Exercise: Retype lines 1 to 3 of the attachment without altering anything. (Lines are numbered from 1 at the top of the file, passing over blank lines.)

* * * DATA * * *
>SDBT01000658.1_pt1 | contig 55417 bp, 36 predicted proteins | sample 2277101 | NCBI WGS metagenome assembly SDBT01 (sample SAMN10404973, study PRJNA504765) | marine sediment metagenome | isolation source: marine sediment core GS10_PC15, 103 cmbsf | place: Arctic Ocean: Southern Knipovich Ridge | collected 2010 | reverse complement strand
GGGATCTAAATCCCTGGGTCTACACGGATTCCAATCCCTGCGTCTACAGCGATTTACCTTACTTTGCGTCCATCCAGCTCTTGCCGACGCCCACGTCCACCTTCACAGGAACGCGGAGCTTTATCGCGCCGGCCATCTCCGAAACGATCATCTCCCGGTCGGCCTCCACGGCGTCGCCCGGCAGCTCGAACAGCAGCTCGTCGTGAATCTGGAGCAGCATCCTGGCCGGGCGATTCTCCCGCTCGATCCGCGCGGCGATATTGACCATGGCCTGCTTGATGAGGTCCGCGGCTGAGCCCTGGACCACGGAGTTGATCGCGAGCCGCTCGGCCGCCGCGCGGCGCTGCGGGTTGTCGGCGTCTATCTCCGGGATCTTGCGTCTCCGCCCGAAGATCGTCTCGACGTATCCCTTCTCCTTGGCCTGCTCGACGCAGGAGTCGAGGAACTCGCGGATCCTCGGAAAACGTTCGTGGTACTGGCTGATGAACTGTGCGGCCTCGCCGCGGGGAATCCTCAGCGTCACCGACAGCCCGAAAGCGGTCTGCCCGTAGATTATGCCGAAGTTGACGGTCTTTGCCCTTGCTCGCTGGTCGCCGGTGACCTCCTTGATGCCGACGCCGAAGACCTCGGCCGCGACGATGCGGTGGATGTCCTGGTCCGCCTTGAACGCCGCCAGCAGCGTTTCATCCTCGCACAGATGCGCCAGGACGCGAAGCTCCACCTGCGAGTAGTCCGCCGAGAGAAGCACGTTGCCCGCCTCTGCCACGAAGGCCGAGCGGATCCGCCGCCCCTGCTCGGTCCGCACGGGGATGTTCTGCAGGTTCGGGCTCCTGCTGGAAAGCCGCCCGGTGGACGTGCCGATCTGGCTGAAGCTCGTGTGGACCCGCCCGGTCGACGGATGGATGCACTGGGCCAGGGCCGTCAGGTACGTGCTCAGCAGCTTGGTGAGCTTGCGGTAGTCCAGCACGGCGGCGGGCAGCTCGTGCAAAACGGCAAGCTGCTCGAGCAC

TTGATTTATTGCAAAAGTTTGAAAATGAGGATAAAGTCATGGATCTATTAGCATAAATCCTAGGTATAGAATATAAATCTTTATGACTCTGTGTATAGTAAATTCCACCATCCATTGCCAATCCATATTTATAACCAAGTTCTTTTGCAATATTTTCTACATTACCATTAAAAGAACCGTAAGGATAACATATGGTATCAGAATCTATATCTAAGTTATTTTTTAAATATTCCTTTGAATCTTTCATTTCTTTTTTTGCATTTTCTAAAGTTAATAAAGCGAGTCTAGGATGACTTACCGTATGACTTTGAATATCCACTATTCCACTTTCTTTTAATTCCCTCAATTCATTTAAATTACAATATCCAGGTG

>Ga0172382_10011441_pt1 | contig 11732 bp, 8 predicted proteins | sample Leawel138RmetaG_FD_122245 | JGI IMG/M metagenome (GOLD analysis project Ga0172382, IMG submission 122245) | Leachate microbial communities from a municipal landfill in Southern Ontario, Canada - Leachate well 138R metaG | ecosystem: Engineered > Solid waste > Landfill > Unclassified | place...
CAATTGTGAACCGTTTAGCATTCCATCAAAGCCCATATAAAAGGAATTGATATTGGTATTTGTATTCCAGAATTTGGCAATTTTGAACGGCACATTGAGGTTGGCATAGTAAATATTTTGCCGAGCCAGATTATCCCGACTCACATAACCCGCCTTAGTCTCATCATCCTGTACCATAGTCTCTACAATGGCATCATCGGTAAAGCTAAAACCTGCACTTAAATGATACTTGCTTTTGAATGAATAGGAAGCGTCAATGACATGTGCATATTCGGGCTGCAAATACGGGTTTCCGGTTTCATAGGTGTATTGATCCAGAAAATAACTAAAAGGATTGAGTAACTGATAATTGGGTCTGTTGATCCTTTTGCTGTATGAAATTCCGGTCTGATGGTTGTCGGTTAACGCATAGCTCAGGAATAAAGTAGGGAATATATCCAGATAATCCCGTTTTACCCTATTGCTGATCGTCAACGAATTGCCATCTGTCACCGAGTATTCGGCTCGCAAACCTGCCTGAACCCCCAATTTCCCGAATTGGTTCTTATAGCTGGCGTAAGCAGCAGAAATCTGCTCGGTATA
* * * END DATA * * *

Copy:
>SDBT01000658.1_pt1 | contig 55417 bp, 36 predicted proteins | sample 2277101 | NCBI WGS metagenome assembly SDBT01 (sample SAMN10404973, study PRJNA504765) | marine sediment metagenome | isolation source: marine sediment core GS10_PC15, 103 cmbsf | place: Arctic Ocean: Southern Knipovich Ridge | collected 2010 | reverse complement strand
GGGATCTAAATCCCTGGGTCTACACGGATTCCAATCCCTGCGTCTACAGCGATTTACCTTACTTTGCGTCCATCCAGCTCTTGCCGACGCCCACGTCCACCTTCACAGGAACGCGGAGCTTTATCGCGCCGGCCATCTCCGAAACGATCATCTCCCGGTCGGCCTCCACGGCGTCGCCCGGCAGCTCGAACAGCAGCTCGTCGTGAATCTGGAGCAGCATCCTGGCCGGGCGATTCTCCCGCTCGATCCGCGCGGCGATATTGACCATGGCCTGCTTGATGAGGTCCGCGGCTGAGCCCTGGACCACGGAGTTGATCGCGAGCCGCTCGGCCGCCGCGCGGCGCTGCGGGTTGTCGGCGTCTATCTCCGGGATCTTGCGTCTCCGCCCGAAGATCGTCTCGACGTATCCCTTCTCCTTGGCCTGCTCGACGCAGGAGTCGAGGAACTCGCGGATCCTCGGAAAACGTTCGTGGTACTGGCTGATGAACTGTGCGGCCTCGCCGCGGGGAATCCTCAGCGTCACCGACAGCCCGAAAGCGGTCTGCCCGTAGATTATGCCGAAGTTGACGGTCTTTGCCCTTGCTCGCTGGTCGCCGGTGACCTCCTTGATGCCGACGCCGAAGACCTCGGCCGCGACGATGCGGTGGATGTCCTGGTCCGCCTTGAACGCCGCCAGCAGCGTTTCATCCTCGCACAGATGCGCCAGGACGCGAAGCTCCACCTGCGAGTAGTCCGCCGAGAGAAGCACGTTGCCCGCCTCTGCCACGAAGGCCGAGCGGATCCGCCGCCCCTGCTCGGTCCGCACGGGGATGTTCTGCAGGTTCGGGCTCCTGCTGGAAAGCCGCCCGGTGGACGTGCCGATCTGGCTGAAGCTCGTGTGGACCCGCCCGGTCGACGGATGGATGCACTGGGCCAGGGCCGTCAGGTACGTGCTCAGCAGCTTGGTGAGCTTGCGGTAGTCCAGCACGGCGGCGGGCAGCTCGTGCAAAACGGCAAGCTGCTCGAGCAC

TTGATTTATTGCAAAAGTTTGAAAATGAGGATAAAGTCATGGATCTATTAGCATAAATCCTAGGTATAGAATATAAATCTTTATGACTCTGTGTATAGTAAATTCCACCATCCATTGCCAATCCATATTTATAACCAAGTTCTTTTGCAATATTTTCTACATTACCATTAAAAGAACCGTAAGGATAACATATGGTATCAGAATCTATATCTAAGTTATTTTTTAAATATTCCTTTGAATCTTTCATTTCTTTTTTTGCATTTTCTAAAGTTAATAAAGCGAGTCTAGGATGACTTACCGTATGACTTTGAATATCCACTATTCCACTTTCTTTTAATTCCCTCAATTCATTTAAATTACAATATCCAGGTG